"Last Lesson of the Afternoon" by poet D.H. Lawrence quite holistically reflects the poet's sense of futility in that it showcases the complaints of a teacher who feels that his work is no longer productive or significant to his poorly behaved and disinterested students.
We can see this futility specifically in the language chosen in this poem. For example, Lawrence uses the metaphor of a "pack of unruly hounds" to represent the students who "hate to hunt" (in other words, who have no desire to learn the lessons the teacher is offering up to them), which seems to exaggerate the students' behaviors to the reader. These students are not just children, but beasts--and uncontrollable ones at that! This same hyperbolic language can be detected in the second stanza when Lawrence refers to the written work of the teacher's pupils as the "insults of blotted pages." The teacher is not only recognizing that his students are failing in their coursework, but taking this fact as a personal blow and characterizing it as something done intentionally to cause him harm.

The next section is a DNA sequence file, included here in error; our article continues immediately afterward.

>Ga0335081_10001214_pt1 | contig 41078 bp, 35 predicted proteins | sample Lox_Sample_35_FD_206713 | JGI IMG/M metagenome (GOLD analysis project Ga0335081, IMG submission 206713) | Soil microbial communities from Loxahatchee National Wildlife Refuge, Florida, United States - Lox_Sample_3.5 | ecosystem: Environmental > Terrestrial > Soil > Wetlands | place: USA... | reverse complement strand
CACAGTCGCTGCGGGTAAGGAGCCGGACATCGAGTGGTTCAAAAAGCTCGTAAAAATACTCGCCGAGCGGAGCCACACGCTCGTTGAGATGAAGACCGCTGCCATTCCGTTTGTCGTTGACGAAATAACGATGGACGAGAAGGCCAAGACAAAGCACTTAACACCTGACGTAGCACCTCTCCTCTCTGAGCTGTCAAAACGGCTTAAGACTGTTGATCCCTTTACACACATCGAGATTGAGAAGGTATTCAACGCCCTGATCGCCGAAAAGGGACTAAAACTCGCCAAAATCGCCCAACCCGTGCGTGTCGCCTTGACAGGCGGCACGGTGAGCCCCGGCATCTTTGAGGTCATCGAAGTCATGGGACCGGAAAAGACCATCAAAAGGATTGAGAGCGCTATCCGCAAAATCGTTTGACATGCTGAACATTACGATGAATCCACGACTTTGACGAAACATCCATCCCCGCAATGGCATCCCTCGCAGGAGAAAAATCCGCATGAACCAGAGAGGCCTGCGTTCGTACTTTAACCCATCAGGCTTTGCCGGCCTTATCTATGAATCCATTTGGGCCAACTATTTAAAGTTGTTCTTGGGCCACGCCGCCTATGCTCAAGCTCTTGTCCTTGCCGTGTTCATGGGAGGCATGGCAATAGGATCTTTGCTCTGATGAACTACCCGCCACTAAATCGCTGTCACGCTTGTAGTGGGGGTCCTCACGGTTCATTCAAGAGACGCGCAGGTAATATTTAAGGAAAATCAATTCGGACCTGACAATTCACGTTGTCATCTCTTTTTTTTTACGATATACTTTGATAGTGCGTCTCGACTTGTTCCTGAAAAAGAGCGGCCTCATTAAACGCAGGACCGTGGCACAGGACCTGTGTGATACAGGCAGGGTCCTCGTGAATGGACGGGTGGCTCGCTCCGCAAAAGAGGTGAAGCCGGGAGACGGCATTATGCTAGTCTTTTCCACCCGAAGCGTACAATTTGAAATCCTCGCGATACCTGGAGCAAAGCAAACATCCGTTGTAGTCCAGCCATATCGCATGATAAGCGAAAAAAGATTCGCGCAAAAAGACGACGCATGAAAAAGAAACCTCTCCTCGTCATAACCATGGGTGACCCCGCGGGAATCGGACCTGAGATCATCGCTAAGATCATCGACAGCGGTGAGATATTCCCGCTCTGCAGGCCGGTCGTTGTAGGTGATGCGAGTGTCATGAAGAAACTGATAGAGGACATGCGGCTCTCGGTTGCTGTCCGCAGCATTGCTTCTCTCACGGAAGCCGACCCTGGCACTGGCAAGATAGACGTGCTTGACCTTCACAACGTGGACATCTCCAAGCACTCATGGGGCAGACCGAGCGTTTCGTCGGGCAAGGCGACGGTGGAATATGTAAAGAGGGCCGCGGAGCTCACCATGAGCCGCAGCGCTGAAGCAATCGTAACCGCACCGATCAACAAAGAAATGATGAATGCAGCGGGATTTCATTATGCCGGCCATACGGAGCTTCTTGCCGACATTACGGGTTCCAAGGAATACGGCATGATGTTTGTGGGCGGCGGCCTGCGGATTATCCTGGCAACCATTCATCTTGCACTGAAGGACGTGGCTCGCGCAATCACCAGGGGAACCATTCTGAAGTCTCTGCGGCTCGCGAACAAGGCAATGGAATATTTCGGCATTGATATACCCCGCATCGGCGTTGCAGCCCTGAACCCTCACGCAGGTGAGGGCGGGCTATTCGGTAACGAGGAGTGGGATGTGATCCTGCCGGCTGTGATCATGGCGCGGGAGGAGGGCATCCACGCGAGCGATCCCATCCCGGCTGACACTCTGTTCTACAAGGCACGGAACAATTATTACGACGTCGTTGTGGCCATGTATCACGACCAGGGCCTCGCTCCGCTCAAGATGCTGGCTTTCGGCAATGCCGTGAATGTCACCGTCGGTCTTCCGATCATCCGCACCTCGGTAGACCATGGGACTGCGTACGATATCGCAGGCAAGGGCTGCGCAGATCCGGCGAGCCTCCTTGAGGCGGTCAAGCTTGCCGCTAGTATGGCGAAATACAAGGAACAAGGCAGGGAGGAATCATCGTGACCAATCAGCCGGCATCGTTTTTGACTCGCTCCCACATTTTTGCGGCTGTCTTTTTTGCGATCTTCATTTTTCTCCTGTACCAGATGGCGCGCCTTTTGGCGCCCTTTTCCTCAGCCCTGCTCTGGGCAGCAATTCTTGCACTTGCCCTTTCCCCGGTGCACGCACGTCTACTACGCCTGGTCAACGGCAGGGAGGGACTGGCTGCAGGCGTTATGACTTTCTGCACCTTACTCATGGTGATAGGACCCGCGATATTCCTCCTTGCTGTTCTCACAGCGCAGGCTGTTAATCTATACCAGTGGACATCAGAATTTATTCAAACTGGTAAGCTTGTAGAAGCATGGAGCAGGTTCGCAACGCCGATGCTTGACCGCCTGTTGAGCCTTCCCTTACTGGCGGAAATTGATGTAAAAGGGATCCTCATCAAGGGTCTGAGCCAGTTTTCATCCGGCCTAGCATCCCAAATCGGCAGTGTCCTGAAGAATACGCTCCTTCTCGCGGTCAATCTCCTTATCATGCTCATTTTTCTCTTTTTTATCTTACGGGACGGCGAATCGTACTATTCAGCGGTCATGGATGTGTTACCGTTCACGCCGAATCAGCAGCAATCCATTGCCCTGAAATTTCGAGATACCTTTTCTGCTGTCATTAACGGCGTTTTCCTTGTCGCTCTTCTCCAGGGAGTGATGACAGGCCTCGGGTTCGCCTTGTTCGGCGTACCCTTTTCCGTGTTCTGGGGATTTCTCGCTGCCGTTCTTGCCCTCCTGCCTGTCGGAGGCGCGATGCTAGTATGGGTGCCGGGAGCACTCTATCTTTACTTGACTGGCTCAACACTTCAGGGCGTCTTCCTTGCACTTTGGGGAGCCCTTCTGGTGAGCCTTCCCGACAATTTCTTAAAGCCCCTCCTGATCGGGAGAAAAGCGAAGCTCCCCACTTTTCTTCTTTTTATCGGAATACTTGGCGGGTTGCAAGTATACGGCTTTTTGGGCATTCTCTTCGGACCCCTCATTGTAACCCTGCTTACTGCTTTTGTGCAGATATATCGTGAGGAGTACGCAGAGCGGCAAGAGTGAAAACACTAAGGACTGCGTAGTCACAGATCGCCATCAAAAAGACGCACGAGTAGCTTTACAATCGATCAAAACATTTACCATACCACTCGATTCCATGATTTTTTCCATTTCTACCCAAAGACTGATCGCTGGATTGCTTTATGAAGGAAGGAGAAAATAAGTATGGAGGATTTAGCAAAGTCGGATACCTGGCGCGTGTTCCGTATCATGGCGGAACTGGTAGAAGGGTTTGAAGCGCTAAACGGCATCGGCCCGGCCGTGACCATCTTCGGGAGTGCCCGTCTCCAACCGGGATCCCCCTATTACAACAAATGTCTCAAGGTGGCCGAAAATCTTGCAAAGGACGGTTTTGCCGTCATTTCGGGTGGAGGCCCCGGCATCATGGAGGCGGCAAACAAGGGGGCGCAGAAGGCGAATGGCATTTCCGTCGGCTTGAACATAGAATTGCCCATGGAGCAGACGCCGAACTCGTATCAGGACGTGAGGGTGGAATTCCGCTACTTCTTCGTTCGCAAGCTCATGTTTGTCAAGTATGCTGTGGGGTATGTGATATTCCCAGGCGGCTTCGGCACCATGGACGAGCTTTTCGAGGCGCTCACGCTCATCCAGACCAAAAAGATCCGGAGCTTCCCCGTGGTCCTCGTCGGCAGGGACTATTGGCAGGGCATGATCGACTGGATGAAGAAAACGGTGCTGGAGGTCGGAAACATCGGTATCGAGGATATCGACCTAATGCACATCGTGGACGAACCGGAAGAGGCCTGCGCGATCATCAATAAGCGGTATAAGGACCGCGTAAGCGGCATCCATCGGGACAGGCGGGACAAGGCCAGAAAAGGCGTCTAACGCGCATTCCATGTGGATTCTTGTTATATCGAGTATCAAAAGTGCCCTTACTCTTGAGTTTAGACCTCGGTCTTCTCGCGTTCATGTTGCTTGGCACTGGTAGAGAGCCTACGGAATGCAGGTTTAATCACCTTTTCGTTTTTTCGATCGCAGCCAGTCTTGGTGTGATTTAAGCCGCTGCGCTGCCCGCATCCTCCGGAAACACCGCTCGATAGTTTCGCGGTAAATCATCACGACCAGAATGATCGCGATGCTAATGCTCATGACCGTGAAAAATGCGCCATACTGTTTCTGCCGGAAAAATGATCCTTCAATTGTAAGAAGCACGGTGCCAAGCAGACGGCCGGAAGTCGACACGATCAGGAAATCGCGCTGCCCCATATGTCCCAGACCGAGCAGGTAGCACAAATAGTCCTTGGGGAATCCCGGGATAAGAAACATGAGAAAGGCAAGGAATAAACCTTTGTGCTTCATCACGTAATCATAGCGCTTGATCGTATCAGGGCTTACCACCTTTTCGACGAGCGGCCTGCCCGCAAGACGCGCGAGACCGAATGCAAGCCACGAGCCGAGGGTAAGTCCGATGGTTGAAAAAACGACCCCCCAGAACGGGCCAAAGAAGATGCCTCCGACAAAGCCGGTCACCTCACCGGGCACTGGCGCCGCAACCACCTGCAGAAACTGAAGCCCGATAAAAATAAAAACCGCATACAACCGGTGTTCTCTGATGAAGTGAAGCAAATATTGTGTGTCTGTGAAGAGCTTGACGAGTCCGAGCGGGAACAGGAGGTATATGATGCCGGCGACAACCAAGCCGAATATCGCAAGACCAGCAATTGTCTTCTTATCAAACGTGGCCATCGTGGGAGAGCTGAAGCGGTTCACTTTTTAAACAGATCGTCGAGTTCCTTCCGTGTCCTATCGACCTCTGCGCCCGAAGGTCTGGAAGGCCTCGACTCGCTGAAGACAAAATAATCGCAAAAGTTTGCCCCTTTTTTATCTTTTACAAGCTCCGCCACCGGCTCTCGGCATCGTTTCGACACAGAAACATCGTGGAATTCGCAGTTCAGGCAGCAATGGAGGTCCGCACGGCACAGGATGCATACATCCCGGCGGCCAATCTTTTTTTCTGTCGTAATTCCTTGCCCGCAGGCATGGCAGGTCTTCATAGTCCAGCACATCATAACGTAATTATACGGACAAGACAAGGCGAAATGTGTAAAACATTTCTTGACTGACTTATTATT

Throughout the poem, Lawrence also uses a series of rhetorical questions to indicate the futility of the teacher's work. The teacher asks, "What is the point of this teaching of mine, and of this / Learning of theirs?" and "Why should we beat our heads against the wall / Of each other?" It is clear that the teacher already knows the answers to these questions; in his opinion at least, there is no point in any of it!